-Nubian icon Hamza El-Din’s “Law Geit fi Yom Arsemek” (If One Day I Try to Paint You), for the kind, hopeful future it envisions.
-“Beyoulo al-Rayes Aaed” (Revolution Fantasy), produced during a workshop by The Choir Project in Alexandria in July 2011, when the euphoria of January 25 was still in full swing. The Arabic title directly translates to “they say the president isn’t leaving.”
-And, finally, Abla Fahita’s individualistic anthem, fit for all times and places:
Our guest this time is novelist Ahmed Awny, author of the novel Prizes for Heroes, which came out in January.
What do you write? And for whom?
I write stories of different lengths, and they are always inspired by events or feelings I experienced, or heard of from those close to me. Those experiences haunt me, so I try to work on making them relatable for other people.
I write my stories for people who are generally bored, like me — for anyone passing by who would like to stop and listen. For my little brother, who keeps asking me questions I’m unable to answer directly. And for those who I know share the same anxieties as me, but we’re too anxious to admit it to one another.
How do you see the future?
I envision the future as a day for which we can’t predict the climate — will it be hot? Will it be cold? We can’t tell, so we don’t know what to wear. We don’t know whether we should head to the beach or turn on the heater.
I also see it as a day when we keep lamenting the past, and worry about the future, just as we are right now.
The future is when an airplane will be able to take me to the United States in two hours tops. But as soon as I get there, I’ll still be met with a racist white man at passport control.
I think I will keep writing stories in the future. I don’t think there will ever come a time when one will understand life so clearly that they won’t need to deconstruct and reconstruct it in a story.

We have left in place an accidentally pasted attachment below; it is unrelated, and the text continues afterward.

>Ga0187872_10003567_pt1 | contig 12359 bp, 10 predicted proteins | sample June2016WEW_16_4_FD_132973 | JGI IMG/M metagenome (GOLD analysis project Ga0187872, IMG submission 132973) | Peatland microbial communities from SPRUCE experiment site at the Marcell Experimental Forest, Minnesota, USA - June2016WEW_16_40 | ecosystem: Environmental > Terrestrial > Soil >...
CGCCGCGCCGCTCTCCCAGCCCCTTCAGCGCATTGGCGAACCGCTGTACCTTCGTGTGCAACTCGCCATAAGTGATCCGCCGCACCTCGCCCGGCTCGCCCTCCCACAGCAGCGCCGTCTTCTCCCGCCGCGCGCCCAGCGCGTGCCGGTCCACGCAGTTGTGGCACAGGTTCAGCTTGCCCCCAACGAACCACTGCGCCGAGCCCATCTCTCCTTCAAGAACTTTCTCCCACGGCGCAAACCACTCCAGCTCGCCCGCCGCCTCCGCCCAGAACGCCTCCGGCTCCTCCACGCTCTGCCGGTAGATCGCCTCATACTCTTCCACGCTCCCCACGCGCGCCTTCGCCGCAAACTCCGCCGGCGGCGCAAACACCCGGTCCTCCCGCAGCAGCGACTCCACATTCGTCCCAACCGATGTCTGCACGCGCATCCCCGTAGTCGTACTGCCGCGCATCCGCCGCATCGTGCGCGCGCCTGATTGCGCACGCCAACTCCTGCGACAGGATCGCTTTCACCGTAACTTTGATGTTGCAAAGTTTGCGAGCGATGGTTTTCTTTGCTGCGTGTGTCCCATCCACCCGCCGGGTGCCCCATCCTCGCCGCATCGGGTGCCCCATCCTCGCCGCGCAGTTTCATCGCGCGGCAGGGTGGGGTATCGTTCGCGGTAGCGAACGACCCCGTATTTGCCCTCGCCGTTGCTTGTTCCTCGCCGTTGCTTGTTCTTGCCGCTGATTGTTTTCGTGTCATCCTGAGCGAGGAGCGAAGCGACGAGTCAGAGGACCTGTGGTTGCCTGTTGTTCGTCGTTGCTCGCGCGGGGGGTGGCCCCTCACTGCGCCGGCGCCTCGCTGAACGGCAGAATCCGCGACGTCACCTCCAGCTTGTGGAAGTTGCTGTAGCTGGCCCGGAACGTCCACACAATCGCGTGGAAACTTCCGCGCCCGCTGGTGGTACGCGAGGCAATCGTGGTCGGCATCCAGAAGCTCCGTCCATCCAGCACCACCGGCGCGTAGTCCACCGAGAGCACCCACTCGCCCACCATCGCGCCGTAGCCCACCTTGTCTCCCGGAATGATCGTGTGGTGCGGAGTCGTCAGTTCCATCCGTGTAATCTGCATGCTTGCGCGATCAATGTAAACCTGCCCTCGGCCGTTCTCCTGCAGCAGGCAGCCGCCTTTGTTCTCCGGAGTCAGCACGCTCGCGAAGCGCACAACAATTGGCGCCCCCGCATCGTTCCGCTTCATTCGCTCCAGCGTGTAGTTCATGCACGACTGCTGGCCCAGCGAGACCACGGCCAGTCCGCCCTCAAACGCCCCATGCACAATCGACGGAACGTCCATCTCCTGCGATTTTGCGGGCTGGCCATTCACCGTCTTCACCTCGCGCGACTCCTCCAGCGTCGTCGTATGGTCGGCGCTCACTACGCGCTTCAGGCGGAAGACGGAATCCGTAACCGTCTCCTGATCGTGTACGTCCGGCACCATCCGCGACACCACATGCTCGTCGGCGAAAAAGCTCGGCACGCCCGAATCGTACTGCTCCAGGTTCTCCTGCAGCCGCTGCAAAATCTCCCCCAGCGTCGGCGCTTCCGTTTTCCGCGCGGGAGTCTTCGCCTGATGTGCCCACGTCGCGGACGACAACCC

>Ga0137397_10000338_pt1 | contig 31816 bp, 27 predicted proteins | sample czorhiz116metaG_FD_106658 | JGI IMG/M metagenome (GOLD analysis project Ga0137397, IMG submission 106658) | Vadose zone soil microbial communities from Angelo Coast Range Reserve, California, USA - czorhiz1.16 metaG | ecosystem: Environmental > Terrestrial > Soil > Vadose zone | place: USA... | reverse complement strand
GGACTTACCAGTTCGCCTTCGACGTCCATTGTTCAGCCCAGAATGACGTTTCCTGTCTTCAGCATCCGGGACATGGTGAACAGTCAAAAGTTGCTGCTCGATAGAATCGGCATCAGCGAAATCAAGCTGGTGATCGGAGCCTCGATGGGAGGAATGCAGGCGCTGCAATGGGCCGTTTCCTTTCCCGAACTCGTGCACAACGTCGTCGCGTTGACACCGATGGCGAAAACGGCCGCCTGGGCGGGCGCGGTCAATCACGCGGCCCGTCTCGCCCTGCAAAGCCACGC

What is the thing you love most?
Affectionate physical communication is, for me, a very beautiful human activity. I love swimming and drinking beer on the beach, traveling to new places, and the moments I feel that I’m helping another person in any way possible. I also love reading novels that feel incomplete, the ones that leave me with even more questions than when I started them, and where I feel like I am an actual part of the idea or of the author’s obsessions. And mostly I love the novels that force me to sit down and finish reading them, no matter how many other things I have to do.
What is the thing that scares you the most?
Being sick — I am terrified of the idea of going under anesthesia in an operating room. Loneliness. Losing my capacity for compassion; becoming a purely individualistic person. And reaching a point in my life where I might imagine that I have found wisdom, where I am no longer critical of the ideas I hold.
What is a “homeland”?
I think it’s the place where you feel most comfortable, and the one you feel you can change for the better. But if the question is intended the same way Mohamed Fouad sings it in Amreeka Sheeka Beeka, then I’ll have to quote Yousra in Mercedes: “Let’s not talk politics, please, it ruins my complexion.”